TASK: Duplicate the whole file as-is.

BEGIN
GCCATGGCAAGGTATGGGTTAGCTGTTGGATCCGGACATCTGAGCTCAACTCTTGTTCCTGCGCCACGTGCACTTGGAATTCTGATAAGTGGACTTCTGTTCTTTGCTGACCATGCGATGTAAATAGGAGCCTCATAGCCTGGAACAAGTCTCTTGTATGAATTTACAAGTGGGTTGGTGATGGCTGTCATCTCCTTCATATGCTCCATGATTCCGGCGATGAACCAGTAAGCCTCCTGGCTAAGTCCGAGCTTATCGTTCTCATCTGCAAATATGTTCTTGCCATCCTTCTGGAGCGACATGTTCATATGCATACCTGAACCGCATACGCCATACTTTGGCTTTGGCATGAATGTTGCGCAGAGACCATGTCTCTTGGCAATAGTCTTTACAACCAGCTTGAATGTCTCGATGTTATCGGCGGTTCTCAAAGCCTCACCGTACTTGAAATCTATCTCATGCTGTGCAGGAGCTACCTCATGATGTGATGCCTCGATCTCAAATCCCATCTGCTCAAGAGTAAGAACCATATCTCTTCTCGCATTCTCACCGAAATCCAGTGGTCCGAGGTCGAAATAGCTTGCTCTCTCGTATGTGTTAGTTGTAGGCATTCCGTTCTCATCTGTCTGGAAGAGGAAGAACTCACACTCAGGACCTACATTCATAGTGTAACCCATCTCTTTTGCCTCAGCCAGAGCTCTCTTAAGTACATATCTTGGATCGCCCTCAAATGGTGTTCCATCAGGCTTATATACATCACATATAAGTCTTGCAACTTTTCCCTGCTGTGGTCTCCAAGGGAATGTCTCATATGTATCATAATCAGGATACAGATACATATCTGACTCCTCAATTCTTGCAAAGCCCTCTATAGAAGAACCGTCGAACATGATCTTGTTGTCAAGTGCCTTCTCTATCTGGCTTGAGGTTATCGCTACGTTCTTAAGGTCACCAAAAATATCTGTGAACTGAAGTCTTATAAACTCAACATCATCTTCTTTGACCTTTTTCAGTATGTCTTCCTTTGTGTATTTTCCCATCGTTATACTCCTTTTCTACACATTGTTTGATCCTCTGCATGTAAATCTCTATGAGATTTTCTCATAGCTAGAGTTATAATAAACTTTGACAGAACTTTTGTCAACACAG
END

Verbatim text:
GCCATGGCAAGGTATGGGTTAGCTGTTGGATCCGGACATCTGAGCTCAACTCTTGTTCCTGCGCCACGTGCACTTGGAATTCTGATAAGTGGACTTCTGTTCTTTGCTGACCATGCGATGTAAATAGGAGCCTCATAGCCTGGAACAAGTCTCTTGTATGAATTTACAAGTGGGTTGGTGATGGCTGTCATCTCCTTCATATGCTCCATGATTCCGGCGATGAACCAGTAAGCCTCCTGGCTAAGTCCGAGCTTATCGTTCTCATCTGCAAATATGTTCTTGCCATCCTTCTGGAGCGACATGTTCATATGCATACCTGAACCGCATACGCCATACTTTGGCTTTGGCATGAATGTTGCGCAGAGACCATGTCTCTTGGCAATAGTCTTTACAACCAGCTTGAATGTCTCGATGTTATCGGCGGTTCTCAAAGCCTCACCGTACTTGAAATCTATCTCATGCTGTGCAGGAGCTACCTCATGATGTGATGCCTCGATCTCAAATCCCATCTGCTCAAGAGTAAGAACCATATCTCTTCTCGCATTCTCACCGAAATCCAGTGGTCCGAGGTCGAAATAGCTTGCTCTCTCGTATGTGTTAGTTGTAGGCATTCCGTTCTCATCTGTCTGGAAGAGGAAGAACTCACACTCAGGACCTACATTCATAGTGTAACCCATCTCTTTTGCCTCAGCCAGAGCTCTCTTAAGTACATATCTTGGATCGCCCTCAAATGGTGTTCCATCAGGCTTATATACATCACATATAAGTCTTGCAACTTTTCCCTGCTGTGGTCTCCAAGGGAATGTCTCATATGTATCATAATCAGGATACAGATACATATCTGACTCCTCAATTCTTGCAAAGCCCTCTATAGAAGAACCGTCGAACATGATCTTGTTGTCAAGTGCCTTCTCTATCTGGCTTGAGGTTATCGCTACGTTCTTAAGGTCACCAAAAATATCTGTGAACTGAAGTCTTATAAACTCAACATCATCTTCTTTGACCTTTTTCAGTATGTCTTCCTTTGTGTATTTTCCCATCGTTATACTCCTTTTCTACACATTGTTTGATCCTCTGCATGTAAATCTCTATGAGATTTTCTCATAGCTAGAGTTATAATAAACTTTGACAGAACTTTTGTCAACACAG